Educational reform in the last several decades has been horizontal as schools commonly jump from one initiative to another with little reason. The typical cycle is familiar to many: First, an initiative (supported with little or dubious evidence from the learning sciences) is introduced and implemented (with little or dubious support and rationale). Second, problems with the initiative appear. These can originate from poor or incomplete implementation or support, discrepancies between the practices and human nature, or other difficulties. Third, the initiative is recognized as failing, but remains in place (or is replaced with previously used methods under the name of the initiative). Fourth, the next initiative begins. Following this model of reform, educators can appear to be working to improve curriculum and instruction while avoiding implementing any new practices. This also allows educators to abandon any initiatives that force them to resolve any challenges to their existing practice.
In describing how leaders can facilitate the adoption of ICT-rich methods, Barbara Cambridge (2008), a scholar working on ICT-rich language instruction, suggested educational institutions that are involved in redefining purposes and strategies for the 21st century must adopt socially dynamic and active planning and design activities similar to those that characterize active learner tasks. The systematic change necessary will also necessitate practices to encourage flexibility and innovation. In addition, Cambridge suggested building upon existing successes, so that (for example) existing efforts to establish flat classrooms in a particular school becomes the foundation for increasing and expanding authentic learning. Systematic change requires educators adopt the courage to change and possess both patience and impatience. Patience because all change takes time to become established, and impatience especially in the face of excuses.
Toru Iiyoshi and Cheryl Richardson (2008), both from the Knowledge Media Lab of the Carnegie Foundation for the Advancement of Teaching, noted that educational transformation, especially in the digital age, is characterized by “the impulse is to keep moving to newer and niftier ‘gadgets’ without learning thoroughly from what worked and what did not” (338). Reflection, it seems, is no longer among educators’ tools as related to their own planning. Iiyoshi and Richardson conclude, “In many cases, familiar educational tools and resources would be more effective if educators, in partnership with students, would simply try to devise ways of using them to deepen students’ understanding” (338). As educators adopt the planning that will support their understanding of familiar (and new) tools and resources, they will abandon the horizontal reform, and begin to reform vertically, in that change in capacity and culture and reform activity based on evidence and reason becomes systemic. Vertical reform is opposed to horizontal reform where initiatives are replaced before being fully implemented.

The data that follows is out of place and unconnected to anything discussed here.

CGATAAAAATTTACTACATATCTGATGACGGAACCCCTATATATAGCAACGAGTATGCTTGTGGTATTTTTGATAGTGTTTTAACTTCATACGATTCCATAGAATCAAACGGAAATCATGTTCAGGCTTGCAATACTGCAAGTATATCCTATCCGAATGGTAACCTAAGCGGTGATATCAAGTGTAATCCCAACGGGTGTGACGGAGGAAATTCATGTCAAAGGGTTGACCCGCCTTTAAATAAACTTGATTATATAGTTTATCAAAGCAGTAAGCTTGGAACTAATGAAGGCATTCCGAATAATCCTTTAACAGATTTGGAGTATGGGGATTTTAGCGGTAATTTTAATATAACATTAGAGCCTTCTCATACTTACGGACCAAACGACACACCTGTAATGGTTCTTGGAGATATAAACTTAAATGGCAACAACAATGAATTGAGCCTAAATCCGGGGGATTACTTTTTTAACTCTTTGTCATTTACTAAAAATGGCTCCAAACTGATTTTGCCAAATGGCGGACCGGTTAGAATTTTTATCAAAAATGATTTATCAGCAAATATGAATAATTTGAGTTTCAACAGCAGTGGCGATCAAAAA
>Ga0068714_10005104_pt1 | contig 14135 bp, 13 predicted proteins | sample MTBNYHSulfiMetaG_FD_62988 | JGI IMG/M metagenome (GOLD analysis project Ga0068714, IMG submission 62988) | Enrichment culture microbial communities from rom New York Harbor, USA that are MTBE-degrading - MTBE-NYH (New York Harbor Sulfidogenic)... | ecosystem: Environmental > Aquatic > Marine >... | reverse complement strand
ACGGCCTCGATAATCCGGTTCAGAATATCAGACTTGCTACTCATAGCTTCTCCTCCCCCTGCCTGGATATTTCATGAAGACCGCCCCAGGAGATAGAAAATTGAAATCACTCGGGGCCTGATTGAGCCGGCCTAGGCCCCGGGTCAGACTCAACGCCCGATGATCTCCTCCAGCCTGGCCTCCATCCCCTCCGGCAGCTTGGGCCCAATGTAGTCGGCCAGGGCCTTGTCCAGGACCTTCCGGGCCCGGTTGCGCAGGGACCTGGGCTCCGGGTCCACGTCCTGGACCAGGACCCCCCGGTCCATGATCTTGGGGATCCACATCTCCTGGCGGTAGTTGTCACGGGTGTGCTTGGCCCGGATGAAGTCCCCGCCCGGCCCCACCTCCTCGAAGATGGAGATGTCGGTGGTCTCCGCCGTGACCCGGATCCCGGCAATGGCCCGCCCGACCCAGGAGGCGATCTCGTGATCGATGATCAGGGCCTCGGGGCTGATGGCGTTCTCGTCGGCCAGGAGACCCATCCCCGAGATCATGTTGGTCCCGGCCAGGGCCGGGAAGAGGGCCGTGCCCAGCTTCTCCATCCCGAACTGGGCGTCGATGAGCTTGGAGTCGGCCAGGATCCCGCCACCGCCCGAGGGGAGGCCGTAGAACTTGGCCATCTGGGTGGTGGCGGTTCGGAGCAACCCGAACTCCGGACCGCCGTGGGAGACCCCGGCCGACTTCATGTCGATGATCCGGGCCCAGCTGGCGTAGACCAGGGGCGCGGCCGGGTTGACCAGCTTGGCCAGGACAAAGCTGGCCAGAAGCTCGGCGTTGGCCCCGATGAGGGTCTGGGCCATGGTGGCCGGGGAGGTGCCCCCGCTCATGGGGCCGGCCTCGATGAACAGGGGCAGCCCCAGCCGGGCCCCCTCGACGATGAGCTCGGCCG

Cambridge, Barbara. 2008. “Scaffolding for Systematic Change.” In Opening Up Education: The Collective Advancement of Education through Open Technology, Open Content, and Open Knowledge, edited by Toru Iiyoshi and M.S. Vijay Kumar, 357-73. Cambridge, MA: The MIT Press.
Iiyoshi, Toru, and Cheryl R. Richardson. “Promoting Technology-enabled Knowledge Building and Sharing for Sustainable Open Educational Innovations.” In Opening Up Education: The Collective Advancement of Education through Open Technology, Open Content, and Open Knowledge, edited by Toru Iiyoshi and M.S. Vijay Kumar, 337-55. Cambridge, MA: The MIT Press.